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Re: Information about my TD
Posted by Ken Smith on Thursday, 28 April 2011, at 1:01 p.m., in response to Information about my TD, posted by Jeff on Thursday, 28 April 2011, at 11:26 a.m.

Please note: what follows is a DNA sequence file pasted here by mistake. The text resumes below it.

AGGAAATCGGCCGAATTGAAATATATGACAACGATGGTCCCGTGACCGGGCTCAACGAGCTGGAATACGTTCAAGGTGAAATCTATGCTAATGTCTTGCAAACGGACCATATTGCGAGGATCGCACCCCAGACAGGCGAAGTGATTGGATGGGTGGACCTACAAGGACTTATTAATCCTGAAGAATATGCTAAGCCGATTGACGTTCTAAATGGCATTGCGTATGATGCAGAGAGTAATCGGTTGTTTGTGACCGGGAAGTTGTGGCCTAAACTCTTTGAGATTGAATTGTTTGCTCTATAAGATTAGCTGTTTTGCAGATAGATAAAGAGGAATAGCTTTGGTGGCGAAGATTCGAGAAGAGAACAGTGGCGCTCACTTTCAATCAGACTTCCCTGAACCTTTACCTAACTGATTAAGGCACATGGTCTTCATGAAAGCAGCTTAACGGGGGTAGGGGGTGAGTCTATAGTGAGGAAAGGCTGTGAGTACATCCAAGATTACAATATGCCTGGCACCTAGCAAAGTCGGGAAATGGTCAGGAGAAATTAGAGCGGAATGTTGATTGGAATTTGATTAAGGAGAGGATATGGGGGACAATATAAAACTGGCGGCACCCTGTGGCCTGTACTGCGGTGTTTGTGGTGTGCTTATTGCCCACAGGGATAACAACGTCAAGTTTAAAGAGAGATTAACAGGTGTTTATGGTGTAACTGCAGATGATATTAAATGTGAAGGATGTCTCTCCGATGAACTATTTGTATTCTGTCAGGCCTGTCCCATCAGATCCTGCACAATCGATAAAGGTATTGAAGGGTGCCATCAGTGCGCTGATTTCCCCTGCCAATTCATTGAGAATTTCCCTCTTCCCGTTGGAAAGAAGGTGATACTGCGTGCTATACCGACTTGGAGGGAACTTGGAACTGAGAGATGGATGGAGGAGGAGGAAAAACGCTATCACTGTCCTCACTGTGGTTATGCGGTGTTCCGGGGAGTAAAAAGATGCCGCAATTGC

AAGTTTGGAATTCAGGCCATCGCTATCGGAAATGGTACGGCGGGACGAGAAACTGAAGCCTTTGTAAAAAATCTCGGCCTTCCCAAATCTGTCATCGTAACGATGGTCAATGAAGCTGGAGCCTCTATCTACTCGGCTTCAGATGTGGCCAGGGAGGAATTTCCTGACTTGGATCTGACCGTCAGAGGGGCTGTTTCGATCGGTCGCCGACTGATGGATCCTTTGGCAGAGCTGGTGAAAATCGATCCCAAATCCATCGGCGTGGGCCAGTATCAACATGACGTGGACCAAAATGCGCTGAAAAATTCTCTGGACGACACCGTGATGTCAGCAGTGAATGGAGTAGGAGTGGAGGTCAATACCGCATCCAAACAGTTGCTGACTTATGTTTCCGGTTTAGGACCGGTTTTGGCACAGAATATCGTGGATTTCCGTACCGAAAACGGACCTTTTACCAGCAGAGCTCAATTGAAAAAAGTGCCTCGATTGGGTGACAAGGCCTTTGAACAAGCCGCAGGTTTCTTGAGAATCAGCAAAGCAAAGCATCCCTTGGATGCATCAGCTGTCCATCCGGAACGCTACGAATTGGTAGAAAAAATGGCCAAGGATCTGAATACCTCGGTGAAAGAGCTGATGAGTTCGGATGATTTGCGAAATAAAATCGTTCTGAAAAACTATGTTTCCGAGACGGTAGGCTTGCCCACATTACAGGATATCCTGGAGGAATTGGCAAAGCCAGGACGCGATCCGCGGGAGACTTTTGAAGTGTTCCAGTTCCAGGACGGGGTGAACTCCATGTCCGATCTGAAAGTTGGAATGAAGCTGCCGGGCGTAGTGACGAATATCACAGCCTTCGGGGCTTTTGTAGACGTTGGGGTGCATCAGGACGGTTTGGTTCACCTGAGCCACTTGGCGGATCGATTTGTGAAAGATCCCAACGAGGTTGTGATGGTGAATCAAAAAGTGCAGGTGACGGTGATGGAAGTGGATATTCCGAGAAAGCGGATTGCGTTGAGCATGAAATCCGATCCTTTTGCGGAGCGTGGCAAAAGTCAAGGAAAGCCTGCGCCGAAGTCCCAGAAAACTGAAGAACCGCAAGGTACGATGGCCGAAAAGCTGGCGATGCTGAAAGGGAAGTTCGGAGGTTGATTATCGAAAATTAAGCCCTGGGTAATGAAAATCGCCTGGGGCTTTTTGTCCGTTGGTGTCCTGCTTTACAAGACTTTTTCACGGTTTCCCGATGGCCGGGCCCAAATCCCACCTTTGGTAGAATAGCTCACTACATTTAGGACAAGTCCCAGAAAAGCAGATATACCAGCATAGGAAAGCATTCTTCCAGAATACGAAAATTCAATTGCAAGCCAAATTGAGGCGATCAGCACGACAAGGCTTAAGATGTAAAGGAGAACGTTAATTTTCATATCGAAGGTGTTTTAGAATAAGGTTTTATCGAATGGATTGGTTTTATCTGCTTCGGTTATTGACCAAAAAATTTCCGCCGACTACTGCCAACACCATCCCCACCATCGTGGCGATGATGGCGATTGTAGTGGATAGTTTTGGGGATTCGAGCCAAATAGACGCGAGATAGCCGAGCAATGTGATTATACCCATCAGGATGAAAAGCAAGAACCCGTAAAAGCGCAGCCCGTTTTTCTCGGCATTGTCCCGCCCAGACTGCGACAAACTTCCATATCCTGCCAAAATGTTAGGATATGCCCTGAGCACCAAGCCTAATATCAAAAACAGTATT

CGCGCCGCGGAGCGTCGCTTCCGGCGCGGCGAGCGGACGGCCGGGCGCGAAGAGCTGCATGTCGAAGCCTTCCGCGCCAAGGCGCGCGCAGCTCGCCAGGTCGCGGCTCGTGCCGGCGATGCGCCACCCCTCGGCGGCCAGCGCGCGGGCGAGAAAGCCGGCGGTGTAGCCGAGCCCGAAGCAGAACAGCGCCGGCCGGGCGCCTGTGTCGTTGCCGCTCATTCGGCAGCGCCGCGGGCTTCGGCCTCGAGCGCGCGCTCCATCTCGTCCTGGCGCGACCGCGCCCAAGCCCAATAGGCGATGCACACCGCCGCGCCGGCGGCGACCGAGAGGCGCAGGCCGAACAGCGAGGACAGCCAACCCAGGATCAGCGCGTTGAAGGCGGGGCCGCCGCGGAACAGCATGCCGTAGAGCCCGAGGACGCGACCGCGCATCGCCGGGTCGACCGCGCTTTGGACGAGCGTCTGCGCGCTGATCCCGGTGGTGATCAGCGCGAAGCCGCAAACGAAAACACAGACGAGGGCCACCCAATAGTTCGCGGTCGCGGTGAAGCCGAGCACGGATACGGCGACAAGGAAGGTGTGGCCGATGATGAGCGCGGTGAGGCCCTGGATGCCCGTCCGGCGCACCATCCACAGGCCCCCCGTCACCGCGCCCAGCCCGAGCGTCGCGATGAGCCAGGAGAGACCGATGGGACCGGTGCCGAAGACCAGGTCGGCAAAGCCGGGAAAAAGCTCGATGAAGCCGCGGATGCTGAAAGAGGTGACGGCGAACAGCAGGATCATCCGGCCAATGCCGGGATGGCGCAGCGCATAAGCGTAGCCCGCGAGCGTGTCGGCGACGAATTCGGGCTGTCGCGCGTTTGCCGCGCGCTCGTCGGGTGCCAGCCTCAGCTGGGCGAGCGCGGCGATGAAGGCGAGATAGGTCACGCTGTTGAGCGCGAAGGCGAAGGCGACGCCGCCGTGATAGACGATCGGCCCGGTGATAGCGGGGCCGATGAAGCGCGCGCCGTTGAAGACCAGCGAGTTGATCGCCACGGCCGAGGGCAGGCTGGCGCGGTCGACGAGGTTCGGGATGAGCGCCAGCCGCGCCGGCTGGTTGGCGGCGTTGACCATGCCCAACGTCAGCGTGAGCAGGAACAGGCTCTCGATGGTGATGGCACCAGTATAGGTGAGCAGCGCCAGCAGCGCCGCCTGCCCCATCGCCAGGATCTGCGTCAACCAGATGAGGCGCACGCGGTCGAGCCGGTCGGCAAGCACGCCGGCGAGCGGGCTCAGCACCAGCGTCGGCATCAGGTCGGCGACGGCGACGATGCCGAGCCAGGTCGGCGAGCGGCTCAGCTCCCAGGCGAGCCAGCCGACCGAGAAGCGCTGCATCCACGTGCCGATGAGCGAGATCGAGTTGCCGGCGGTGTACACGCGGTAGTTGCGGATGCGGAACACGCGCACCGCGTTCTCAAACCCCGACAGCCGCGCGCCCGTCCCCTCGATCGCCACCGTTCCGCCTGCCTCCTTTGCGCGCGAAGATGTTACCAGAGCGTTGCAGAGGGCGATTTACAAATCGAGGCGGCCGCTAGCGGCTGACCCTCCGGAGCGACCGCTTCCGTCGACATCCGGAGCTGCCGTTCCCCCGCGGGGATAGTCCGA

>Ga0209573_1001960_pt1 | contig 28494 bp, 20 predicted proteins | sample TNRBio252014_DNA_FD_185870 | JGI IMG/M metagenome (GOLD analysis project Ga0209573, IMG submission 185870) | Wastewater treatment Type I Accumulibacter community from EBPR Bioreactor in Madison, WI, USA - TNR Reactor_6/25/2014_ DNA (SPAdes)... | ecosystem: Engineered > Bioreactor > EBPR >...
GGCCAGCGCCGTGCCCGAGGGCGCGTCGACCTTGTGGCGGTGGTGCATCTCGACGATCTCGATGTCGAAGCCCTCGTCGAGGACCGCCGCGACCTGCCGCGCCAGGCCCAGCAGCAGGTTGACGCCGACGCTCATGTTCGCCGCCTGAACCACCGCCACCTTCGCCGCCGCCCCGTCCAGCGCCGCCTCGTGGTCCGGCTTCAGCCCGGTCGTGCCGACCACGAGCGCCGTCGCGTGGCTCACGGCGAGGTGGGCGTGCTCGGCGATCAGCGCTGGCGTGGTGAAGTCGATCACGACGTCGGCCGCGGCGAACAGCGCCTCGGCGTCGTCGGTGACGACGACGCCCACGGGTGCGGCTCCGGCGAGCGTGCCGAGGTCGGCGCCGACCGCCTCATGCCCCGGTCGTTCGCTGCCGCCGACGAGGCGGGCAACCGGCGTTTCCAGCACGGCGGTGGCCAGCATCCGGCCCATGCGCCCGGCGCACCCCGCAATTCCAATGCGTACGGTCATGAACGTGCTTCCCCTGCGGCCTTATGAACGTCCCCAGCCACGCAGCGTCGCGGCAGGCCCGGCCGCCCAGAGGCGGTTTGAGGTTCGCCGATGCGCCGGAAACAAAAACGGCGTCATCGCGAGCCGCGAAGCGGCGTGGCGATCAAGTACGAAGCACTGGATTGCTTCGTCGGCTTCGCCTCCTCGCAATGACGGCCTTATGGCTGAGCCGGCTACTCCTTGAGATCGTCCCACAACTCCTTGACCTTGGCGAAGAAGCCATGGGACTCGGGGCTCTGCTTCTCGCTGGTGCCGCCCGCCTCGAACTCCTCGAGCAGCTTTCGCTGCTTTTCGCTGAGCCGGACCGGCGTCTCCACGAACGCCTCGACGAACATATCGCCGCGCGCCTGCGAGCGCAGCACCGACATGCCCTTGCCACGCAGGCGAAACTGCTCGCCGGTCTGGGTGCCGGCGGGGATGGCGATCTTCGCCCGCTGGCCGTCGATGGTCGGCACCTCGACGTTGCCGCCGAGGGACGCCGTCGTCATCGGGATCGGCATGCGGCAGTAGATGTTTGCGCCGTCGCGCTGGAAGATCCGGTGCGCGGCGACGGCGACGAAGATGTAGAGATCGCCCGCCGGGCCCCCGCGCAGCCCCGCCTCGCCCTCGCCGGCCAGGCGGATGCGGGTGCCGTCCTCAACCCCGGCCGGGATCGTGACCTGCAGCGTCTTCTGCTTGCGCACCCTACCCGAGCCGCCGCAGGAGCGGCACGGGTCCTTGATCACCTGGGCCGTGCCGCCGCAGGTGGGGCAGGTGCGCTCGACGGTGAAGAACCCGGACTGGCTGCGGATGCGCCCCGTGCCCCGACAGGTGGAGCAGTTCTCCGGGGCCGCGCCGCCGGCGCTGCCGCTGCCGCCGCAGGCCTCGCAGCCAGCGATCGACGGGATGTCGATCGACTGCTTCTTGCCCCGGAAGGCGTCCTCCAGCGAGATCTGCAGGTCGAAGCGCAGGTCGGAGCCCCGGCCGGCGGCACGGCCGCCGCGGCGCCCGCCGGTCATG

Hi Jeff, You make a very interesting point, to which I have few answers. I do know of one incident which would give evidence of inventory of arms, at least on a Company level. Captain Arthur MacArthur, Co. K, 13th Infantry, the father of Gen. Douglas MacArthur, was Post Commander of Fort Selden, New Mexico Territory from 1884-1886. Today, Selden is a State Monument. During that time there was an incident of desertion by a certain Private. Captain MacArthur telegraphed County Sheriffs in the general area to be on the lookout for this man. In the telegraph he gives the name of the deserter, a physical description, and Government property he would be in possession of, namely a Springfield rifle of which he included the serial number. I imagine that more records of arms issue can be obtained through the National Archives on microfilm. To narrow things down, documents such as Regimental Returns, Letters Sent/Received, Ordnance Returns, and Quartermaster Returns could provide a wealth of information. There is just one hitch though. This would require one to spend many, many hours in research at the Archives to locate certain documents of a certain Regiment, or a certain Company of Regiment, unless one knows specifically that what he seeks is located in a specific record group on a specific roll of microfilm. It only makes sense that the Government of the 19th century, being chinsey and economy-minded, would require accurate record keeping. It is entirely possible that arms were issued at a Company level, or individually issued to a soldier with a record of the serial number belonging to that man, as in the above case. In the 19th century Army, there was an Order Book for just about everything, and within, covering any topic noteworthy, from Courts Martial to "target practice will resume at this post on Thursday". So it would only stand to reason that records were kept at a Company level, to be passed up to Regimental Headquarters, which then to be passed to District brass, to Department brass, and finally to the Adjutant Generals Office. If someone had nothing but time on his hands, and could go to the National Archives and spend countless hours in the Old Army and Navy section, there is just no telling what he would find. Myself, I would begin with Ordnance Returns on the 13th Infantry. That entire Regiment was in New Mexico from 1881 to 1888, with Companies posted at various Forts and Camps throughout the State. Sometimes local Universities and Libraries, and some Museums will have microfilm of records if the Military was present in that area during a certain time period. I hope this helps you out some, Jeff. Regards, Ken
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